In chemistry, a heteroatom (from Ancient Greek heteros 'different', and atomos 'uncut') is, strictly, any atom that is not carbon or hydrogen.
In practice, the term is usually used more specifically to indicate that non-carbon atoms have replaced carbon in the backbone of the molecular structure. Typical heteroatoms are nitrogen (N), oxygen (O), sulfur (S), phosphorus (P), chlorine (Cl), bromine (Br), and iodine (I), as well as the metals lithium (Li) and magnesium (Mg).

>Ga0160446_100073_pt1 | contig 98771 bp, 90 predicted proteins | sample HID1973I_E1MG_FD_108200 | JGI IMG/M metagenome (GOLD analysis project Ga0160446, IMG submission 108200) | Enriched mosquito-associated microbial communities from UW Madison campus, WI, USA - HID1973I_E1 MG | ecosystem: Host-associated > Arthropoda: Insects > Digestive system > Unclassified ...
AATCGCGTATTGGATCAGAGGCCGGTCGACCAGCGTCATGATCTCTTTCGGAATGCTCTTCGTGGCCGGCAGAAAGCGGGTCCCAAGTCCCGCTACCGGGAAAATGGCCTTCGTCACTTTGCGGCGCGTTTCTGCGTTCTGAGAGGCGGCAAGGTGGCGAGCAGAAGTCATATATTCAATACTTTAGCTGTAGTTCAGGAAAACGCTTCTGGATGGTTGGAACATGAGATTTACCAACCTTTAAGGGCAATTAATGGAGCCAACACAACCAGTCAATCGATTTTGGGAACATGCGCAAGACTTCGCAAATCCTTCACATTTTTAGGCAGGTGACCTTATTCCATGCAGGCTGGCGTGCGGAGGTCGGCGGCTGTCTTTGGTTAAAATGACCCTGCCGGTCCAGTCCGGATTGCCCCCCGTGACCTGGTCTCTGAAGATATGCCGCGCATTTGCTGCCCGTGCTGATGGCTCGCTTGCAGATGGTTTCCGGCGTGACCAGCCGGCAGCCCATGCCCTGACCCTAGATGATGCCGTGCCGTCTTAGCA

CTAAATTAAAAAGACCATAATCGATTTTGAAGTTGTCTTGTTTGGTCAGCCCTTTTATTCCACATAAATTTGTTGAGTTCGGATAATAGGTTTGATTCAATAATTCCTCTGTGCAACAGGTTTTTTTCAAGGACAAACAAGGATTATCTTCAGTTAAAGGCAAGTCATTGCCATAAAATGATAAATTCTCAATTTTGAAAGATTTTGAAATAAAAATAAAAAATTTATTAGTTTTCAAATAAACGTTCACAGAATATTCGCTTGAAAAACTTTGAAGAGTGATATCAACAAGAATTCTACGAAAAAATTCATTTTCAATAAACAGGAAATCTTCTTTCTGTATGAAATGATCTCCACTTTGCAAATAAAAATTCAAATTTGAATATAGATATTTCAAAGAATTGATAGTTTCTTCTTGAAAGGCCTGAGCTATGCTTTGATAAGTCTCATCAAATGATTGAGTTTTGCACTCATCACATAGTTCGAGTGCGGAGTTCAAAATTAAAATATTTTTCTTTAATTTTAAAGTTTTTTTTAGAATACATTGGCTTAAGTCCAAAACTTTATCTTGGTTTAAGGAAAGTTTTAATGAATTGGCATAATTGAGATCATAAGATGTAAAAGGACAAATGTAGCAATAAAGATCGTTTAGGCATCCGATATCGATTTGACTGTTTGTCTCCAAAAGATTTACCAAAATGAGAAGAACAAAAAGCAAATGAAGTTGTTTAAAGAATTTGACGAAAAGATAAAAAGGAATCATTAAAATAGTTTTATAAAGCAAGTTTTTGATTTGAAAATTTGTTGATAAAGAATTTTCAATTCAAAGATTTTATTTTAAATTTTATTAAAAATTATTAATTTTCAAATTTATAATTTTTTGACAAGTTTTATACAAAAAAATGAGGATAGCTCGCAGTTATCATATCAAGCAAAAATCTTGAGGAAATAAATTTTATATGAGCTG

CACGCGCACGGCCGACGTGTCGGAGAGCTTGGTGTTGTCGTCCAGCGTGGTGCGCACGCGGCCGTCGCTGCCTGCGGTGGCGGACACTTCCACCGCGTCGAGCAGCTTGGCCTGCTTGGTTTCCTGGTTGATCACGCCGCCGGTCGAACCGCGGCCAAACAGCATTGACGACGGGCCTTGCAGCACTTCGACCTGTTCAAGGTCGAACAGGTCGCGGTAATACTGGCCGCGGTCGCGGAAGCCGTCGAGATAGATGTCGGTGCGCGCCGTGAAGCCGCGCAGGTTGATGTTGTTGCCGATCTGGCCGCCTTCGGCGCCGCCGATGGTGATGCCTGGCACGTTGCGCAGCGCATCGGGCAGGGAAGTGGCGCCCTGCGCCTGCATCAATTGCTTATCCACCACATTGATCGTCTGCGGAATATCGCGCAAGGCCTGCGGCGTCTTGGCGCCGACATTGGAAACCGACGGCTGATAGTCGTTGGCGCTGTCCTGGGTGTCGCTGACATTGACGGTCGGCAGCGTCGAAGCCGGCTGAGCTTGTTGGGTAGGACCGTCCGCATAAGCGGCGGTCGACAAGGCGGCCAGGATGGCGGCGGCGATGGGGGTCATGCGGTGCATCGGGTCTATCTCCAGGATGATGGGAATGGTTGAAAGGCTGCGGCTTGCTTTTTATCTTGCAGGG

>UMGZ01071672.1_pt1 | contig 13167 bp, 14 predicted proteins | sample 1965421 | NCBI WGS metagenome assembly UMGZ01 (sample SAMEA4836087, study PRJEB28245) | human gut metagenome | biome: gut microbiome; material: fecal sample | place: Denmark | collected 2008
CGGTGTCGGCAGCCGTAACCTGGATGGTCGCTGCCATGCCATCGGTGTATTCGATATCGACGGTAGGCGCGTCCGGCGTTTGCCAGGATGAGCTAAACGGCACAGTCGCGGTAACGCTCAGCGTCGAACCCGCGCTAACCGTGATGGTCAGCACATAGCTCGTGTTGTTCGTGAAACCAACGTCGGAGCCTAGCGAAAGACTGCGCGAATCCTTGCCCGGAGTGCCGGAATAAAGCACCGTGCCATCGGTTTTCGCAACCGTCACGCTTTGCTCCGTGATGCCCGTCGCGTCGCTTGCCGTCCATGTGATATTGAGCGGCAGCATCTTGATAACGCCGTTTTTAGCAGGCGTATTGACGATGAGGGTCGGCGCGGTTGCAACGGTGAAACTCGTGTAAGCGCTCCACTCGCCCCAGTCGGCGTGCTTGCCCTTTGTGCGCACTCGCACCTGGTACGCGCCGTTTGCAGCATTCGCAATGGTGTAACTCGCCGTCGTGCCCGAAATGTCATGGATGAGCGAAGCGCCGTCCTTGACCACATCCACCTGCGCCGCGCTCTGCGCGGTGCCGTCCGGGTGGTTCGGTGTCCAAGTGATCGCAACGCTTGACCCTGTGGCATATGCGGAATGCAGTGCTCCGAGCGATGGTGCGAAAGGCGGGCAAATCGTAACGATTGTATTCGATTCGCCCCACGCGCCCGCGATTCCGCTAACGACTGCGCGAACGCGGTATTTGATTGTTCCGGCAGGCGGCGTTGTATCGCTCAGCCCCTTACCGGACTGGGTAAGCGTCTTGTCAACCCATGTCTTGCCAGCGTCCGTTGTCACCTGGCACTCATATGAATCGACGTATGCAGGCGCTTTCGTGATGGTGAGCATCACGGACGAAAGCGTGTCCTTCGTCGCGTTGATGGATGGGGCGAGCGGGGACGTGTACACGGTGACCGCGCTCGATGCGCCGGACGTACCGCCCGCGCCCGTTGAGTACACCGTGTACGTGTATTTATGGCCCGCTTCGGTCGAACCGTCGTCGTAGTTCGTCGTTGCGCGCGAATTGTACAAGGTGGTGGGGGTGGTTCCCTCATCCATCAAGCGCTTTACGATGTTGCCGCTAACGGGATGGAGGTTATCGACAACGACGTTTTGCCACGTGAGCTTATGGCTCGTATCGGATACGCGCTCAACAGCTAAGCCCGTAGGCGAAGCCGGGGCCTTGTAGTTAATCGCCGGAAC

It can also be used with highly specific meanings in specialised contexts. In the description of protein structure, in particular in the Protein Data Bank file format, a heteroatom record (HETATM) describes an atom as belonging to a small molecule cofactor rather than being part of a biopolymer chain.
In the context of zeolites, the term heteroatom refers to partial isomorphous substitution of the typical framework atoms (silicon, aluminium, and phosphorus) by other elements such as beryllium, vanadium, and chromium. The goal is usually to adjust properties of the material (e.g., Lewis acidity) to optimize the material for a certain application (e.g., catalysis).